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Traeger smoked brisket on a plate

Traeger Smoked Brisket

This Traeger Smoked Brisket is seasoned with a homemade BBQ rub and served tender and juicy with the perfect smoke ring. This recipe works for any smoker or pellet grill. 
Course dinner, lunch
Cuisine American
Keyword brisket on Traeger, smoked brisket, Traeger brisket, Traeger smoked brisket
Prep Time 15 minutes
Cook Time 8 hours
Total Time 8 hours 15 minutes
Servings 6 servings
Calories 456kcal


  • beef brisket Any sized brisket will work for this recipe.
  • 1/2-1 cup BBQ or pork rub Use enough spices to fully coat the meat.
  • salt and pepper to taste
  • 2 tablespoons melted butter Measured solid.
  • 1-2 tablespoons apple cider vinegar.
  • butcher paper or foil


  • Trim any excess fat along the top of the meat of the brisket. I like to keep the cap of fat on the brisket. I do not trim it because it helps add flavor to the beef.
  • If necessary, separate the point from the flat. Illustrative details can be found here.
  • Fully coat the brisket with the rub, salt, and pepper to taste. Place the brisket in the fridge to absorb the flavor of the spices. Minimum 30 minutes, but a few hours to overnight is best.
  • Preheat smoker to 175 degrees. I typically cook it overnight and start at 175 degrees to avoid overcooking it. You can also smoke it at 225 degrees.
  • Add the brisket to the smoker, fat side down. Smoke until it reaches an internal temperature of 175 degrees.
  • Remove the brisket from the smoker and drizzle it in the butter and apple cider vinegar. Wrap it tightly in butcher paper or foil. Be sure it's tight so that the moisture is locked in.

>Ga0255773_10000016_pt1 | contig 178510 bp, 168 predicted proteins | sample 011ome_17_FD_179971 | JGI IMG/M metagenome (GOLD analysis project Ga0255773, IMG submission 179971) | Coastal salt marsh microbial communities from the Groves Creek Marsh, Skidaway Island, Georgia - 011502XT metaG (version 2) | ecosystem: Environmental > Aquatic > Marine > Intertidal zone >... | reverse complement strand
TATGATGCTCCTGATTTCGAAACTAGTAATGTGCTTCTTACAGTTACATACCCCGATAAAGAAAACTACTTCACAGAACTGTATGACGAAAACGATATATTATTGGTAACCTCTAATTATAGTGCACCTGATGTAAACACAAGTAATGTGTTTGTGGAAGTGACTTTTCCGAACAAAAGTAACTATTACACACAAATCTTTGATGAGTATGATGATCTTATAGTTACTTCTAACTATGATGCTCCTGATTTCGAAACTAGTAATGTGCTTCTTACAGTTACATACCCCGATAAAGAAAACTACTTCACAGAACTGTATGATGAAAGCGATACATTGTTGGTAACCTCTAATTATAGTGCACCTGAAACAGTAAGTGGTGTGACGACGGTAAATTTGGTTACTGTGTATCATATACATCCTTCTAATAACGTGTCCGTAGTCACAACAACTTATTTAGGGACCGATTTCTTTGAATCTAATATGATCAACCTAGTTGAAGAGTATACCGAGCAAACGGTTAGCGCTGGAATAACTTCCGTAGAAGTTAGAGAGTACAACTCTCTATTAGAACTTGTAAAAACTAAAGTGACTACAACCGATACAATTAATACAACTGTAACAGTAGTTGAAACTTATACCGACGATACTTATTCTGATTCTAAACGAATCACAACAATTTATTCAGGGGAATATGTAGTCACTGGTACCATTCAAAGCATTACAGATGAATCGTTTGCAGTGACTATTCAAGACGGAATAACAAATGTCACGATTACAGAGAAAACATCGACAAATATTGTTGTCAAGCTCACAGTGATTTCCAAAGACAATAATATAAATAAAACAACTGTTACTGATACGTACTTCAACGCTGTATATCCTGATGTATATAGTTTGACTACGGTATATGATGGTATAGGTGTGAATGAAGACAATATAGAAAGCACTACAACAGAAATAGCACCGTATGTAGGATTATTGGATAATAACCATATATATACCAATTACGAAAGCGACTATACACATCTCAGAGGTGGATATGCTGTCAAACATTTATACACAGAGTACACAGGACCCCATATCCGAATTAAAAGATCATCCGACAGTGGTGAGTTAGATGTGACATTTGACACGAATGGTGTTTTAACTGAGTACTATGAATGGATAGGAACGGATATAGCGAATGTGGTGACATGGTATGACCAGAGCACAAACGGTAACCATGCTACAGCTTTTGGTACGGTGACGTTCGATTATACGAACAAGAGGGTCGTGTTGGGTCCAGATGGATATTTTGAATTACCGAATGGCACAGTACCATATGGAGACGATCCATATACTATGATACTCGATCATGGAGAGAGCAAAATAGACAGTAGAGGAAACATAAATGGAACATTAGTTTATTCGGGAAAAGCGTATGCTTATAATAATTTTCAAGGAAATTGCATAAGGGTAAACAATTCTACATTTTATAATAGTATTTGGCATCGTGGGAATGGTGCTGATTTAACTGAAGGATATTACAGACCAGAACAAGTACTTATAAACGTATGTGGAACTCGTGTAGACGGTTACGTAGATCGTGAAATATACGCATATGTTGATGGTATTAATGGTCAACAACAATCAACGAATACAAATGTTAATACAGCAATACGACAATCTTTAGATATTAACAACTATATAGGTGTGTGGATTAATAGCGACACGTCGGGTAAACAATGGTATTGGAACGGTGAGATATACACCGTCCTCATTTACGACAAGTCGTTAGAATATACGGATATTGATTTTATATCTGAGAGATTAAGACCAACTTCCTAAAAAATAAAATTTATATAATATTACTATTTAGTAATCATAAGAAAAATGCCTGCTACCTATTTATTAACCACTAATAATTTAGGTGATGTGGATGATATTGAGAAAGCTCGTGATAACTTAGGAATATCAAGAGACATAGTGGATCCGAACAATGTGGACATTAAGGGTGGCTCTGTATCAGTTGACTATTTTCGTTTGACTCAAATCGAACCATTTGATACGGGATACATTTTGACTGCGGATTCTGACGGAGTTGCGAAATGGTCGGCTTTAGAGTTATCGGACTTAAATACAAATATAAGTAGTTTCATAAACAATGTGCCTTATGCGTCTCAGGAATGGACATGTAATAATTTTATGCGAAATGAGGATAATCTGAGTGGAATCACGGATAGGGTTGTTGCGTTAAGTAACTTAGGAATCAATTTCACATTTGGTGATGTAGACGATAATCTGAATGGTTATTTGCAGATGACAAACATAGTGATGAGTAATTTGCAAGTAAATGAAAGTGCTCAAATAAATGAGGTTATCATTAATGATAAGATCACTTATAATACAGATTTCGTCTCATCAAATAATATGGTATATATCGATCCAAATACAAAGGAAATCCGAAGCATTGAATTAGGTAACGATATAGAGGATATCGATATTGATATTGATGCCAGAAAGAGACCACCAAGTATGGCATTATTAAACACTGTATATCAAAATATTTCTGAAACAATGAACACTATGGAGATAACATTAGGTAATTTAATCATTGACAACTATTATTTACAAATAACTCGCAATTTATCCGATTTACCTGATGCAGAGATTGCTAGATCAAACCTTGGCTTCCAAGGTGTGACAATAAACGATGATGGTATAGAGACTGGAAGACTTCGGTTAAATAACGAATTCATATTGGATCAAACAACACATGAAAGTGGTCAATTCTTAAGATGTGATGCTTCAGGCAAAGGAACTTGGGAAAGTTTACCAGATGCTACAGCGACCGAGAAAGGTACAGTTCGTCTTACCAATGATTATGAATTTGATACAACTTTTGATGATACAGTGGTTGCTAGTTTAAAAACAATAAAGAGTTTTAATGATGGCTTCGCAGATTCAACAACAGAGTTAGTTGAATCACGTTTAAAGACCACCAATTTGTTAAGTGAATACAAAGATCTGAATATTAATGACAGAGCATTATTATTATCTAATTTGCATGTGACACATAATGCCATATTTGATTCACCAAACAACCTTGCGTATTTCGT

• Add the wrapped brisket to the smoker at 250 degrees fat side up. This will allow the fat from the brisket to seep into the beef as it smokes. Cook until it reaches an internal temperature of 203-205 degrees.
  • Remove the brisket and allow the brisket to rest inside the wrap for at least 30 minutes. I allowed it to rest for over an hour before unwrapping and slicing.


  • My favorite pellets for brisket are hickory and mesquite. Oak, cherry, maple, and apple will also work well along with the Traeger Signature blend.
  • Electric and gas smokers cook at consistent temperatures which makes it easier to predict cooking time per pound than for pit or barrel smokers. Keeping the lid closed contains heat and shortens the cooking time. If you’re consistently checking in this will increase the cook time.
  • Other cook time factors include the thickness and grade of the meat, the amount of fat, and the weather conditions. On a cold, windy evening, a brisket can take more than two hours per pound to cook. A higher grade of brisket that has more marbling and fat usually will cook more quickly than a lower grade.
  • Butcher paper is more breathable and traps less steam. This will help keep the brisket moist without making the bark (top coating) soggy.
  • Foil-wrapped brisket will cook faster than butcher paper-wrapped. Wrapping in foil will capture the fat from the juices of the meat which is reabsorbed and creates juicy brisket. Because it creates an overly moist environment, this typically results in soggy bark (the coating at the top).
  • Tough brisket is usually the result of undercooking, cooking it at too high of a temperature, or not wrapping it so it dried out.


Serving: 0.5pound | Calories: 456kcal | Carbohydrates: 2g | Protein: 55g | Fat: 24g